“I think one of the most incredible sides of American Leather is that we are vertically integrated. We build our own frames in-house and our foam (cutting) is in-house, so we have the ability to transform raw materials quicker than a lot of people,” she said. “Actually since 2020, we had this amazing idea to have our own foam operation, and then the pandemic hit. At the time, it seemed like the dumbest decision we have ever made and then a year later we looked like heroes. That’s because we didn’t need a fabricator because we were bringing in buns from South America and Mexico. Se we were actually selling foam to some foam fabricators at the time.”
+ Use your professional experience to your company’s advantage
Thus, her background in operations and engineering has been key to helping the company evolve and grow as a manufacturer. As president, she works with a team of engineers and production workers to keep improving the company’s manufacturing capabilities.
“I always tell people that running a factory is like conducting a symphony,” she said. “You can do anything. You just have to have all the instruments playing at the right time. So one of my biggest passions is processes. … I think that function and that process perspective has helped me create a level of accountability internally. And it is just creating processes of accountability internally that ultimately is going to benefit the customer. My background as an engineer has been to figure out how to solve a problem and solving that problem is for the benefit of the end consumer. How do we get them what they need and get them what they need quickly? So it is about being able to figure that out and having a team around it that understands what is possible, but also that we have to work together to get there.”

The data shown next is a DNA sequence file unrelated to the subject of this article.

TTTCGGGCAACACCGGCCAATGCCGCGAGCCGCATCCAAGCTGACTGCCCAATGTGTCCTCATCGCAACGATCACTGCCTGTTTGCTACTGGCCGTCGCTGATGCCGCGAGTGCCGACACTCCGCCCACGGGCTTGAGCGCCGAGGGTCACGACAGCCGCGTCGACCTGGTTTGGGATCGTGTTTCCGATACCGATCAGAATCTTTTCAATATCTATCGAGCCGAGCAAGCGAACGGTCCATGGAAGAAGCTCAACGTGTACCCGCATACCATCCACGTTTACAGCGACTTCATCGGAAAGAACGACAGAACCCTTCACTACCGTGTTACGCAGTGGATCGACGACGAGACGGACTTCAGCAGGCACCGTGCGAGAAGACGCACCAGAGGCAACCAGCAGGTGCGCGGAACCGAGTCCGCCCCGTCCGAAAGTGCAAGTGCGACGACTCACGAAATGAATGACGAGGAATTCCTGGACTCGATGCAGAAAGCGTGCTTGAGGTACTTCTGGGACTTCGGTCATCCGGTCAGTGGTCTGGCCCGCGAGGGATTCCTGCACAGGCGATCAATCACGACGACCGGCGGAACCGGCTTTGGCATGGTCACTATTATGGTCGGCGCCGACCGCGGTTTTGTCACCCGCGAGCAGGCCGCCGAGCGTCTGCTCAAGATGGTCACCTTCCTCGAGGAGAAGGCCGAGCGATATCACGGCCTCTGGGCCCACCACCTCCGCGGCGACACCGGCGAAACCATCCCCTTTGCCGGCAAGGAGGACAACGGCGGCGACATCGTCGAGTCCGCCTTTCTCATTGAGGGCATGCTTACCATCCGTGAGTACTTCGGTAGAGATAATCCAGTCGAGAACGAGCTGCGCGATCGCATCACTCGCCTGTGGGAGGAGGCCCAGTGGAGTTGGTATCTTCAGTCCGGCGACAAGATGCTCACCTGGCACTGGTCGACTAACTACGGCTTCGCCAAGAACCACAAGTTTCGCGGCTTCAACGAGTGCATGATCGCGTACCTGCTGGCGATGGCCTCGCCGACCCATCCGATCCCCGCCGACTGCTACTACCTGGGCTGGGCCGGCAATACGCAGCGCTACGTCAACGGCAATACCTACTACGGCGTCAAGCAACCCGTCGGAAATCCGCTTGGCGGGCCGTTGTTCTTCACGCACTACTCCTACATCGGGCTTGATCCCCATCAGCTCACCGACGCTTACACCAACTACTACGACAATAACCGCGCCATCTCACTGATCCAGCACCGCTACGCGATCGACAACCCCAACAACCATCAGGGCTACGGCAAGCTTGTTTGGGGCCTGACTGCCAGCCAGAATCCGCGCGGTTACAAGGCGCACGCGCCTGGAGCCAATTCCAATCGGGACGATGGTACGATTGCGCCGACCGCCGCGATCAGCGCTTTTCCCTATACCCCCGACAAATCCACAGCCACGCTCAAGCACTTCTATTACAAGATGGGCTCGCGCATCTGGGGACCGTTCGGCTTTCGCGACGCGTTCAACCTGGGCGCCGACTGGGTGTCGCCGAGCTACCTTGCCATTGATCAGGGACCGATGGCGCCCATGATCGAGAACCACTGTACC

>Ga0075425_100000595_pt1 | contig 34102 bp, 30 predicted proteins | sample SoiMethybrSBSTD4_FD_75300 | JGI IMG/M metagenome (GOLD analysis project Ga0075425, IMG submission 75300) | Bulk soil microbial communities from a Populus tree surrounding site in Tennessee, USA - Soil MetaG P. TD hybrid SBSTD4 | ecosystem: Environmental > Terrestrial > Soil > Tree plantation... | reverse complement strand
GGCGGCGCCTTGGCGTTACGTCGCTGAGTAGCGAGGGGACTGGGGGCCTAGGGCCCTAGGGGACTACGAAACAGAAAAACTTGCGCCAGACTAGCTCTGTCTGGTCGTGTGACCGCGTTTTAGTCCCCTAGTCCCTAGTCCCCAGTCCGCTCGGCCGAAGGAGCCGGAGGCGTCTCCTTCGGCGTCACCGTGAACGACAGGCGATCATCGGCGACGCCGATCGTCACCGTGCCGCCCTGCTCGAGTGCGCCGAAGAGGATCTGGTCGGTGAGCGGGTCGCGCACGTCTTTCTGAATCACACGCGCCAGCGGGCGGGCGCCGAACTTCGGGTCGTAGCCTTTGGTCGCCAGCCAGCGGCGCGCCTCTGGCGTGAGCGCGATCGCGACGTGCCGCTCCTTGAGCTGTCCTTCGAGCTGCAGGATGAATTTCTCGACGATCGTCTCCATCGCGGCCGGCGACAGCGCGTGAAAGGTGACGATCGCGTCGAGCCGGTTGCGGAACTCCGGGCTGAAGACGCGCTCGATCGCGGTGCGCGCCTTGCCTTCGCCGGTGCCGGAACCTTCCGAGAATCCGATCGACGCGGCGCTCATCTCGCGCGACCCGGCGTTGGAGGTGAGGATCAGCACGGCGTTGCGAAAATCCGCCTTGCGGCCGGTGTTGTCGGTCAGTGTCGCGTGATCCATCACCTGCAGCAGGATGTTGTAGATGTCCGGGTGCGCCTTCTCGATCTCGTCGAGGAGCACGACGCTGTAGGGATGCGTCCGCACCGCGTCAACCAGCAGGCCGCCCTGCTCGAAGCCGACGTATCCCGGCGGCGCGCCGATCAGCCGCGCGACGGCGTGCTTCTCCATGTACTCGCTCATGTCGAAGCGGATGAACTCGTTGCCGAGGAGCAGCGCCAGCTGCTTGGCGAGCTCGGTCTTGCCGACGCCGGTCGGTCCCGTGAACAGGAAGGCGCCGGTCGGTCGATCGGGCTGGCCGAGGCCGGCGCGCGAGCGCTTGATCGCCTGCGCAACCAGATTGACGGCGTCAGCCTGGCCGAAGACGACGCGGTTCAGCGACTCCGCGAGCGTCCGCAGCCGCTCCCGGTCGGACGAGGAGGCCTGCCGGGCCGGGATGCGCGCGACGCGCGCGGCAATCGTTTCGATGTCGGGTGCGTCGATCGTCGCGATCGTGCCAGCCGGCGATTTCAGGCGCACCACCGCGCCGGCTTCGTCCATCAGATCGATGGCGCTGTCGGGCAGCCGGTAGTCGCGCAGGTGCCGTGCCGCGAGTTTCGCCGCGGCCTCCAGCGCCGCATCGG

+ Understanding the needs of your retail partners
The executive positions the company’s quick turnaround for custom product as a financial benefit to retailers particularly during a period of high inventories.
“We are able to transform dollars into dollars very quickly and that is a huge competitive advantage,” she said. “Customers don’t want to have inventory — inventory is cash and cash is king. … And again, we have this wealth of product to choose from — from ottomans to motion and anything that you can imagine that is upholstery — why would you buy from three or four people and have to get credit lines and all that when you can come to a one-stop shop?
+ Investing in your business and your workers is key because it will reap many rewards for the company, its customers and its employees over time
Which is why on an ongoing basis, American Leather invests millions of dollars in equipment, initiatives and projects that aim to further improve the customer experience.
“We are kind of snobs when it comes to equipment, so we are not going to just buy it cheaper,” Schnitzius said. “We love German engineering, Swiss engineering … and our founders love manufacturing so we make many investments in the factory. We are constantly investing in infrastructure.
“We also spend a tremendous amount of money on preventative maintenance,” she noted. “I can’t ask employees to create an amazing product if their surroundings are terrible. That is just the most hypocritical thing. So we spend money on infrastructure, from the bathrooms, the gym and the wellness center. Everything has to be like the product we create.”